Michael Wojcik on Fri, 23 Jan 2009 21:09:01 +0100 (CET)

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Re: <nettime> Digital Humanities Manifesto

Florian Cramer wrote:

> This is a straightforward paraphrase of McLuhan's "end of the
> Gutenberg Galaxy", with the only catch that McLuhan referred to
> analog media - film, radio, television. So it seems as if the authors
> thoroughly confuse "electronic" and "paper" with "digital" and
> "analog". But, technically seen, the movable type printing press is
> not an analog, but a digital system in that all writing into discrete,
> countable [and thus computable] units.

By the same token, traditional projected film is a digital system,
since it's quantized into still images (frames), generally with a
sampling rate around 60 samples/second. Individual frames in
chemical-photography film may be analog, but the medium is in essence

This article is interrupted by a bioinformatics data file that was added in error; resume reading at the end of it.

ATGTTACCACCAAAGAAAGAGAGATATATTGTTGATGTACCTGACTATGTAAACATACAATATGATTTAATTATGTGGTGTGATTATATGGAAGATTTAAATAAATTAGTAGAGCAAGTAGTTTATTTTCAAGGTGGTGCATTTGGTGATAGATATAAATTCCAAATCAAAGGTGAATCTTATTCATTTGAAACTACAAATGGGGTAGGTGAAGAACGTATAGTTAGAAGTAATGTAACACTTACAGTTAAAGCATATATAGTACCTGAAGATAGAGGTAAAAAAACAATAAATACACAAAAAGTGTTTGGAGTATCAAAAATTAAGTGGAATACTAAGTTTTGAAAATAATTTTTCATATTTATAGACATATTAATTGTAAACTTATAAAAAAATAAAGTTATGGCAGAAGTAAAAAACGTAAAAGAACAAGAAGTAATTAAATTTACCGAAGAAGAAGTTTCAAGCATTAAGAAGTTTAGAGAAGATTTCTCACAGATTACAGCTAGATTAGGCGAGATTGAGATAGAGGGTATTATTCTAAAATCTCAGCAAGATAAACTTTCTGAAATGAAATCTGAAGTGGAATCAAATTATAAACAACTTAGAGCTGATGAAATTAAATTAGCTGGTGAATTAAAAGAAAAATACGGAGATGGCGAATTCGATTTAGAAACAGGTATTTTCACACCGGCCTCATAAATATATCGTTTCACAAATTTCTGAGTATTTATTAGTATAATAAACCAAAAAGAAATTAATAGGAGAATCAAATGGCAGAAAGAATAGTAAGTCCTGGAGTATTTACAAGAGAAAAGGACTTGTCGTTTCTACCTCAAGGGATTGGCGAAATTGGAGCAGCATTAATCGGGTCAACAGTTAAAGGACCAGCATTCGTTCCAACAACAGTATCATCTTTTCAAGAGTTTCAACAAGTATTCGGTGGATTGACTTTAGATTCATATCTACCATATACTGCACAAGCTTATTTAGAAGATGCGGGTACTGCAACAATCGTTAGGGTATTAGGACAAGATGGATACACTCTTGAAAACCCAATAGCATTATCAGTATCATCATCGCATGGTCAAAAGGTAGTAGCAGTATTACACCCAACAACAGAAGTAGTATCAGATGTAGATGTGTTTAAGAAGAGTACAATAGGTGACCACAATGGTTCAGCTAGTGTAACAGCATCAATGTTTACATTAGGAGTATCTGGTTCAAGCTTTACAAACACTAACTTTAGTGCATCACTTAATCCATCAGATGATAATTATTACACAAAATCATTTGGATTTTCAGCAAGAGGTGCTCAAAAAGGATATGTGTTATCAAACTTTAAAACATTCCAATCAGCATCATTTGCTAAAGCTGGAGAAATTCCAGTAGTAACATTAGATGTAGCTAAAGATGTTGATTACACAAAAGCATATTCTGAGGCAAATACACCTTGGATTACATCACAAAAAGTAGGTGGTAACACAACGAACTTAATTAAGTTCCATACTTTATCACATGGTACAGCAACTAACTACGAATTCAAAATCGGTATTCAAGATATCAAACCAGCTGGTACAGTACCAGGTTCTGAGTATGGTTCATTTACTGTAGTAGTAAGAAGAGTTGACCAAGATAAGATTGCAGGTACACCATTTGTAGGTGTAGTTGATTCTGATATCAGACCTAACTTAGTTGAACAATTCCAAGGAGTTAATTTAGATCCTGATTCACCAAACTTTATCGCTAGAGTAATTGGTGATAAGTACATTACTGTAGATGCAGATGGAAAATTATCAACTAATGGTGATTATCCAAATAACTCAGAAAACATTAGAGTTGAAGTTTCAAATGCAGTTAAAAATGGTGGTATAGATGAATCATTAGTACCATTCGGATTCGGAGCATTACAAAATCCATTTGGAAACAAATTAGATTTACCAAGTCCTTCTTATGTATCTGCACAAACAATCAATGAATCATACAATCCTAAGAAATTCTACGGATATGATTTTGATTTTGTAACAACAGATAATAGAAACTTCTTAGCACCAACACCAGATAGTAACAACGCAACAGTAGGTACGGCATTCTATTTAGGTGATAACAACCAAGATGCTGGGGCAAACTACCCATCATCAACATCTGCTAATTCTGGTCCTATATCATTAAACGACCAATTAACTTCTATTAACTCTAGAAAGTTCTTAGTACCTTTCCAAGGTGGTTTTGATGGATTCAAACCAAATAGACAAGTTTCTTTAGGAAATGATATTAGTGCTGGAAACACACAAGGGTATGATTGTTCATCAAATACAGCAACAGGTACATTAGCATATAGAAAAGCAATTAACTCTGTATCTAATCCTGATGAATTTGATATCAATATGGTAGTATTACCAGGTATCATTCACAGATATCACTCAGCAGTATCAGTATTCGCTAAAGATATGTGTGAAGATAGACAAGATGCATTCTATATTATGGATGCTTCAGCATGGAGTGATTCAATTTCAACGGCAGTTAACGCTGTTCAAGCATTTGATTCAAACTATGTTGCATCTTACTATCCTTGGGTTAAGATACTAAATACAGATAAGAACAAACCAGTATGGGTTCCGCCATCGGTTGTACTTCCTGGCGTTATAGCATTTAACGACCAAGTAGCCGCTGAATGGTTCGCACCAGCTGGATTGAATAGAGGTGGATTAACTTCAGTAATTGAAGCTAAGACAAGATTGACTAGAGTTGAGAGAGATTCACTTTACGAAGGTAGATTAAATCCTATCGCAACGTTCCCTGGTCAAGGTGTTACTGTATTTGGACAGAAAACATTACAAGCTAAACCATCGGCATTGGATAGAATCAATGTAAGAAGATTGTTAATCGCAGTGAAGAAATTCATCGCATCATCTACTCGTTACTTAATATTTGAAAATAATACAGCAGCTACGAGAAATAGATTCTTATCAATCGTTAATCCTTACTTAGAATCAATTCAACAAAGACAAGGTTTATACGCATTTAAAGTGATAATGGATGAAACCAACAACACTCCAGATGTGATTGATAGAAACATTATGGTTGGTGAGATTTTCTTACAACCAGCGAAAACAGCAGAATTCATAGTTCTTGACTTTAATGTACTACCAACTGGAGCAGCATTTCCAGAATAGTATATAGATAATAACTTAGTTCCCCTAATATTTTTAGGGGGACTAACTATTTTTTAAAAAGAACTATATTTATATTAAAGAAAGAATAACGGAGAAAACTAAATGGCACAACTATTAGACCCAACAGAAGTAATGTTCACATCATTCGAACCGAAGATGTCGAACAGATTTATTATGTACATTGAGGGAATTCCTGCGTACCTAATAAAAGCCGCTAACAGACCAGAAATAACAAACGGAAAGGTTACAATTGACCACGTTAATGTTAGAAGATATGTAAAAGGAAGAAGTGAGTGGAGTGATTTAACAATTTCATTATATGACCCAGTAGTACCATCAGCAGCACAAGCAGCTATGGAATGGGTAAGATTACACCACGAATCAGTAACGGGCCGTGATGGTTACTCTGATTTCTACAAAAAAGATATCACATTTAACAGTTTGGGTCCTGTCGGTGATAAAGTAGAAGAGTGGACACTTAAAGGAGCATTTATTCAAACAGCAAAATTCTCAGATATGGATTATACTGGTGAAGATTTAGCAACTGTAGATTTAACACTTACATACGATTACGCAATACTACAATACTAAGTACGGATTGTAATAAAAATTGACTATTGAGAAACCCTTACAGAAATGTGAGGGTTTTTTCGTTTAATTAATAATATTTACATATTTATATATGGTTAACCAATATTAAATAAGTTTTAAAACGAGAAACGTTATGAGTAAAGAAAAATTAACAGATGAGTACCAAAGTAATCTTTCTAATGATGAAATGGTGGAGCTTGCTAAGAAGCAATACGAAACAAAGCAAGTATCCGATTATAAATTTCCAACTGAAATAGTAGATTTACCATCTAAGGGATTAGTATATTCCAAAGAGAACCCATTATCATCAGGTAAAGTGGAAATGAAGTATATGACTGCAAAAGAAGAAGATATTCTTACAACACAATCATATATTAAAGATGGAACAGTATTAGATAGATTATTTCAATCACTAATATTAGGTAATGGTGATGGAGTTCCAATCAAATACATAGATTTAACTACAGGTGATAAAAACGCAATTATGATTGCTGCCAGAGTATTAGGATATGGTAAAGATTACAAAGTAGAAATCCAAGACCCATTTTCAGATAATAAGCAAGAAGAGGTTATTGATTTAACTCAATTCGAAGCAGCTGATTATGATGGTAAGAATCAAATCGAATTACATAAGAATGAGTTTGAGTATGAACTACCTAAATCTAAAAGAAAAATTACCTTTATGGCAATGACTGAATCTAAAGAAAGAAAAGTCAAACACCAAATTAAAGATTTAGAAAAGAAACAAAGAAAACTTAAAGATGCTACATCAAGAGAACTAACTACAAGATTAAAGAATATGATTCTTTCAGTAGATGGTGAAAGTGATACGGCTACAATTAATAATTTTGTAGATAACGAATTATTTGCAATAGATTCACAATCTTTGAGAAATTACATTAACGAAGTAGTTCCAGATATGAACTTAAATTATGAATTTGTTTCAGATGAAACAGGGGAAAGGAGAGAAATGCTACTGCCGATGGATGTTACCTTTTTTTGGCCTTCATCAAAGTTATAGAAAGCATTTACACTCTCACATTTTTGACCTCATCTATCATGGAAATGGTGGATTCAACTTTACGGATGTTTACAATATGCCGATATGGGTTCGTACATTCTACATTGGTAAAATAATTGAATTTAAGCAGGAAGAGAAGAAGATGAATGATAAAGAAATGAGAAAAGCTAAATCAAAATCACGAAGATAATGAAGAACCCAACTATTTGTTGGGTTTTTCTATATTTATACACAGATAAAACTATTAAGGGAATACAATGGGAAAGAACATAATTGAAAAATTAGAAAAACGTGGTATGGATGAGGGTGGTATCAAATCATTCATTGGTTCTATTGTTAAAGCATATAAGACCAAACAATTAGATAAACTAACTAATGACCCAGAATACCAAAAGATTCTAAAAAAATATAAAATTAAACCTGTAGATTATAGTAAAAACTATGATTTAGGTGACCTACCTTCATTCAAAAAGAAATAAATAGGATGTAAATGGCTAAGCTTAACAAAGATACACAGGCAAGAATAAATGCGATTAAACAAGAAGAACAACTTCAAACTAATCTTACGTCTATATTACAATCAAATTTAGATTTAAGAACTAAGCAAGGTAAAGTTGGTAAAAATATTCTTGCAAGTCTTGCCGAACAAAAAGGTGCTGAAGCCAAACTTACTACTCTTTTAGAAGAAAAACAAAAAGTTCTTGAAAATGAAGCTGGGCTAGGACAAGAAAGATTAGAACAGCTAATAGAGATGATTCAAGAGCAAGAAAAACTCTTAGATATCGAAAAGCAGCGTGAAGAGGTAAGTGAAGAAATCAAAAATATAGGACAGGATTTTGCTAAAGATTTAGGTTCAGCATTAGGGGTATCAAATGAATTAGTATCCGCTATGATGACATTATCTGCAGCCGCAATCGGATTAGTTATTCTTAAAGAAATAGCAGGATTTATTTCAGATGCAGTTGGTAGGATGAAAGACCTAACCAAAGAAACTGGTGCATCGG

a digital one.

And there's nothing necessarily analog about film, radio, or
television, all of which have full-digital variants in use today.

The digital/analog distinction is useful in some technical realms (eg
data communications engineering), and sometimes as a term of
convenience, but it has no real utility in a general description of a

I won't comment on your other points, except to say that I broadly
agree with them. I could name a number of conference presentations
I've seen in the past year that make the errors you point to, such as
the reliance on bogus folk histories of "new media".

Michael Wojcik
Micro Focus
Rhetoric & Writing, Michigan State University

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